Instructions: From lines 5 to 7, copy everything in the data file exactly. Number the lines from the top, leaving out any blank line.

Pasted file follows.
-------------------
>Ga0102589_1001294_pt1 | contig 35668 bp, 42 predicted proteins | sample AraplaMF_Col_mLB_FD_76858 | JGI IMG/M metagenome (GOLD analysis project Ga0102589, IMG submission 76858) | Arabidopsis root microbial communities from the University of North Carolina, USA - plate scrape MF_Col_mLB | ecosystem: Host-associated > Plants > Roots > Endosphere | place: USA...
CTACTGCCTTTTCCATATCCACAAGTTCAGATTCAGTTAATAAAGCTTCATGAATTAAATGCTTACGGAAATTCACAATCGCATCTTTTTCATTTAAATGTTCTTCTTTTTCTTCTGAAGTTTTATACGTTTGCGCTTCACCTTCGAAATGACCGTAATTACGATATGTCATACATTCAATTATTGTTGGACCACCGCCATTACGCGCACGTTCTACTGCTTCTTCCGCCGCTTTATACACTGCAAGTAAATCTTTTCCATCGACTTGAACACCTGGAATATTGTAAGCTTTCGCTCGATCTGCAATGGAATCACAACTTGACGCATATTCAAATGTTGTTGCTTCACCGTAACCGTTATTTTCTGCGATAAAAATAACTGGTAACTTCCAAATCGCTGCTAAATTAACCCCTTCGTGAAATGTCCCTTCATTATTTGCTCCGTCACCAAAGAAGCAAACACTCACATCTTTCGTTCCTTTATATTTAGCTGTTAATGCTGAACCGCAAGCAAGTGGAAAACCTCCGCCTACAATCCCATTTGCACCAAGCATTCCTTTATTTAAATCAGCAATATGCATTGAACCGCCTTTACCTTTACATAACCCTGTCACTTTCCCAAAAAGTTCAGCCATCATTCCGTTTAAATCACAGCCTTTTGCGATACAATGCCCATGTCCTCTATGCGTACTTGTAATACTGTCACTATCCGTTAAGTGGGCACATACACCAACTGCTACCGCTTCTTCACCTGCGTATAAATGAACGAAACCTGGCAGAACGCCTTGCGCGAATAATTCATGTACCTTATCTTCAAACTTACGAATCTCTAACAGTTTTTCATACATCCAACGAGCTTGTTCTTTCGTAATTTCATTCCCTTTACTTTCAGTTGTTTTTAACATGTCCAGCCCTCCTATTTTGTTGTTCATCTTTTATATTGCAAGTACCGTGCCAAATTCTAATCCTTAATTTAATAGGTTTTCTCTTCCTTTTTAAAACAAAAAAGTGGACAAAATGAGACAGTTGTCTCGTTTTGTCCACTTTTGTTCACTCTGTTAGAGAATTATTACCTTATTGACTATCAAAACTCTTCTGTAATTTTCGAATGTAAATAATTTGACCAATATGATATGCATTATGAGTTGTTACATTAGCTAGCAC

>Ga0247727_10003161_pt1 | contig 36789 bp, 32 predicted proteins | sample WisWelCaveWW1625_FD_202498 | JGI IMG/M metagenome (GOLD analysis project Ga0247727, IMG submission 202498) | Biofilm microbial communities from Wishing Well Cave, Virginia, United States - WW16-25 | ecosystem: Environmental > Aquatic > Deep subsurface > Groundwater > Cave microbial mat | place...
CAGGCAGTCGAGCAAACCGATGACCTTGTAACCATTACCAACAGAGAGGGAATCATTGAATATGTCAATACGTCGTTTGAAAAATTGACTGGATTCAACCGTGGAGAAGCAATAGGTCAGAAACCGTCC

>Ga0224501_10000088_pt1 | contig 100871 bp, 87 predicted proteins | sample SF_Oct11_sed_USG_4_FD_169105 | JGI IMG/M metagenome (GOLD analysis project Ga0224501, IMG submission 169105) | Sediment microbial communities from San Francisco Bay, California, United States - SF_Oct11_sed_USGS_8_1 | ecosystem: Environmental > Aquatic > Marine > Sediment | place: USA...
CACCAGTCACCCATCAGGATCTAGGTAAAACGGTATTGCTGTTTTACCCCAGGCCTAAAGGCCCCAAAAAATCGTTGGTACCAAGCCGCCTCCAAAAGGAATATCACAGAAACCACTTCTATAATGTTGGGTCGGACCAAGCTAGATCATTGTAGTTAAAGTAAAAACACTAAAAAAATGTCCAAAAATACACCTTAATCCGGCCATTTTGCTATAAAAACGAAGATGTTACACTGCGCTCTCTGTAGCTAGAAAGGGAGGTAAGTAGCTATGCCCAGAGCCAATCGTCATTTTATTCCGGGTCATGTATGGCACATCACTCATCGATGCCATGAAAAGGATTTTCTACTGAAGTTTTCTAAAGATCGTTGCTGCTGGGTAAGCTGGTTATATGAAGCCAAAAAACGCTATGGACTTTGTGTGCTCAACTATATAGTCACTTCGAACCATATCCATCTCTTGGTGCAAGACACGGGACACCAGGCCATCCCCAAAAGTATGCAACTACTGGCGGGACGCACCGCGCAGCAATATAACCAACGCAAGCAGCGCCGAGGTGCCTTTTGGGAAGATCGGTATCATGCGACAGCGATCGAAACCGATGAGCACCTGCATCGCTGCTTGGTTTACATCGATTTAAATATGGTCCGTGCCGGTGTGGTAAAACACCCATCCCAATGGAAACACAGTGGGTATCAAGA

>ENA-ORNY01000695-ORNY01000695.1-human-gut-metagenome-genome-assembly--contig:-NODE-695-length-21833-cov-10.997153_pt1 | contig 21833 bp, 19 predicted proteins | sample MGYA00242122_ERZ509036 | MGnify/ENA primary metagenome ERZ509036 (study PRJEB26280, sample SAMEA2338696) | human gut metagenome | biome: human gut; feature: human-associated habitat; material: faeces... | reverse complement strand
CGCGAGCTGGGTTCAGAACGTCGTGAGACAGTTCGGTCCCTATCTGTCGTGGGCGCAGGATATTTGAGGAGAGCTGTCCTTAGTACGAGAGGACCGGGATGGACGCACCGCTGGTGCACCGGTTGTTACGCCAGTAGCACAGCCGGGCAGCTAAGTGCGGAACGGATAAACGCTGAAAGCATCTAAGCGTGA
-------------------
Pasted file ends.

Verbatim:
>Ga0224501_10000088_pt1 | contig 100871 bp, 87 predicted proteins | sample SF_Oct11_sed_USG_4_FD_169105 | JGI IMG/M metagenome (GOLD analysis project Ga0224501, IMG submission 169105) | Sediment microbial communities from San Francisco Bay, California, United States - SF_Oct11_sed_USGS_8_1 | ecosystem: Environmental > Aquatic > Marine > Sediment | place: USA...
CACCAGTCACCCATCAGGATCTAGGTAAAACGGTATTGCTGTTTTACCCCAGGCCTAAAGGCCCCAAAAAATCGTTGGTACCAAGCCGCCTCCAAAAGGAATATCACAGAAACCACTTCTATAATGTTGGGTCGGACCAAGCTAGATCATTGTAGTTAAAGTAAAAACACTAAAAAAATGTCCAAAAATACACCTTAATCCGGCCATTTTGCTATAAAAACGAAGATGTTACACTGCGCTCTCTGTAGCTAGAAAGGGAGGTAAGTAGCTATGCCCAGAGCCAATCGTCATTTTATTCCGGGTCATGTATGGCACATCACTCATCGATGCCATGAAAAGGATTTTCTACTGAAGTTTTCTAAAGATCGTTGCTGCTGGGTAAGCTGGTTATATGAAGCCAAAAAACGCTATGGACTTTGTGTGCTCAACTATATAGTCACTTCGAACCATATCCATCTCTTGGTGCAAGACACGGGACACCAGGCCATCCCCAAAAGTATGCAACTACTGGCGGGACGCACCGCGCAGCAATATAACCAACGCAAGCAGCGCCGAGGTGCCTTTTGGGAAGATCGGTATCATGCGACAGCGATCGAAACCGATGAGCACCTGCATCGCTGCTTGGTTTACATCGATTTAAATATGGTCCGTGCCGGTGTGGTAAAACACCCATCCCAATGGAAACACAGTGGGTATCAAGA

>ENA-ORNY01000695-ORNY01000695.1-human-gut-metagenome-genome-assembly--contig:-NODE-695-length-21833-cov-10.997153_pt1 | contig 21833 bp, 19 predicted proteins | sample MGYA00242122_ERZ509036 | MGnify/ENA primary metagenome ERZ509036 (study PRJEB26280, sample SAMEA2338696) | human gut metagenome | biome: human gut; feature: human-associated habitat; material: faeces... | reverse complement strand